An A320neo aircraft of Air India returned to the Mumbai airport just 27 minutes after takeoff as one of its engines shut down mid-air due to a technical issue, sources said on Friday, May 20.
Air India spokesperson said the passengers were flown to the destination Bengaluru after a change of aircraft on Thursday, May 19.
“The aircraft (VT-EXM) operating as AI-639 was involved in an air turn back after engine number 2 had an inflight shutdown (IFSD) due to engine stall and some other snags,” said a person in the know. The Directorate General of Civil Aviation (DGCA) is probing this snag.
Aviation regulator Directorate General of Civil Aviation is investigating this incident, sources said.
The pilots of the A320neo plane received a warning about high exhaust gas temperatures on one of the engines just minutes after the aircraft’s departure from the Chhatrapati Shivaji International Airport at 9:43 AM.
With that engine being shut down, the pilot landed back at the Mumbai airport at 10:10 AM, sources said.
“Air India accords top priority to safety and our crew are well adept at handling these situations. Our Engineering and Maintenance teams had immediately started looking into the issue. The scheduled flight had left with passengers to Bengaluru after a change of aircraft.”Spokesperson, Air India
Passengers of Air India flight AI-639, which was scheduled to land in Bengaluru at 11 AM, eventually arrived at the destination over three hours late at 2:40 PM.
Air India A320 Neo is powered by CFM LEAP engines and unlike IndiGo and GoAir’s Pratt and Whitney (PW) A320 Neo engines, these haven’t had technical problems.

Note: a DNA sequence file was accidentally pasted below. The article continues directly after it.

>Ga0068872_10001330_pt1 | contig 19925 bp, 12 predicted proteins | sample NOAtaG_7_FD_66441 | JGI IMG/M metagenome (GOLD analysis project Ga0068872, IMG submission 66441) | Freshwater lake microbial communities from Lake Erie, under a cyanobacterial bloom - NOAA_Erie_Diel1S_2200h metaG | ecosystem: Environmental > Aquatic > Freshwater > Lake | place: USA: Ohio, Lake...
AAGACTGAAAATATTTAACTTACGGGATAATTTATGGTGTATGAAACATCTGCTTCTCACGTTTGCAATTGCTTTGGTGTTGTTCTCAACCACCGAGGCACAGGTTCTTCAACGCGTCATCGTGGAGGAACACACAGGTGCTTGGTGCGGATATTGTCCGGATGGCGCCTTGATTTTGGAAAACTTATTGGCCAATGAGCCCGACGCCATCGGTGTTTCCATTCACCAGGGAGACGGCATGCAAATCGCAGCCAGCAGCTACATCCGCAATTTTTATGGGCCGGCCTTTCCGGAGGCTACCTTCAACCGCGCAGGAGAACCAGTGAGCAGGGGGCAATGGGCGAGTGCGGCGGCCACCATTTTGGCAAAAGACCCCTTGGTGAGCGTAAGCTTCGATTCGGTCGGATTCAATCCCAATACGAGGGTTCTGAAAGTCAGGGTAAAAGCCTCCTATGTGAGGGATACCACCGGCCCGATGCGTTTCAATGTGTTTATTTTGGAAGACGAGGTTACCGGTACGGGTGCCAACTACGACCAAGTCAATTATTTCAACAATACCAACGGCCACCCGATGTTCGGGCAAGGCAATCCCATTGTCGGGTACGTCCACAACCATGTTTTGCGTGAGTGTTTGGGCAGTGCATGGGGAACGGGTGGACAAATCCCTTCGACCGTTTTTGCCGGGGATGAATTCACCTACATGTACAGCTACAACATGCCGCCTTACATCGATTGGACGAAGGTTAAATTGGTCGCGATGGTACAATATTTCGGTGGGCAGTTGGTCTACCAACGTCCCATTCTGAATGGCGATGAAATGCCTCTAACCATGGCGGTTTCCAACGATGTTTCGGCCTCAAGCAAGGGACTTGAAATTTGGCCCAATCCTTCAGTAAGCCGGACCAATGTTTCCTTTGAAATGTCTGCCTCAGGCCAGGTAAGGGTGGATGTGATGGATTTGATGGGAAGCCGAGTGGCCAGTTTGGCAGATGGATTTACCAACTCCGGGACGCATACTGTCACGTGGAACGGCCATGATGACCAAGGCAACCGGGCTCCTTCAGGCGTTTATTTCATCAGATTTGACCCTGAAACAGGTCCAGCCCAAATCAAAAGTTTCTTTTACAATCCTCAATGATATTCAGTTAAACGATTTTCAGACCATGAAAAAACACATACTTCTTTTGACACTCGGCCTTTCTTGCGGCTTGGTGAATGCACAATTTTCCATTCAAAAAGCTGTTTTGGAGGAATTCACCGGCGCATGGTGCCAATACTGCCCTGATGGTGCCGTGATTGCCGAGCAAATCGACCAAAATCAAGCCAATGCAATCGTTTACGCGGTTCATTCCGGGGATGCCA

After induction in 2016, the PW Neo engines faced serious issues such as combustion chamber distress, engine vibration, low-pressure turbine etc, which had led to many inflight engine shutdown incidents.
In March, PW announced that the issues with the Neo engines have been addressed. “Since CFM engines have not had technical issues, the focus of the investigation would be maintenance,” said a source.
“In the last two months, there have been one Pratt & Whitney and three CFM engine snags. They all had different issues and were commanded to shut down. It is being investigated closely in consultation with the original equipment manufacturers (PW & CFM),” said senior DGCA officials investigating these snags.
Industry insiders point out this is the fifth CFM engine snag in the last six months. On December 10, 2021, a SpiceJet MAX suffered this snag. Then on April 7, 2022, an Air India A320 and a SpiceJet B737; on May 5 a SpiceJet MAX and on May 19 an Air India A320 neo.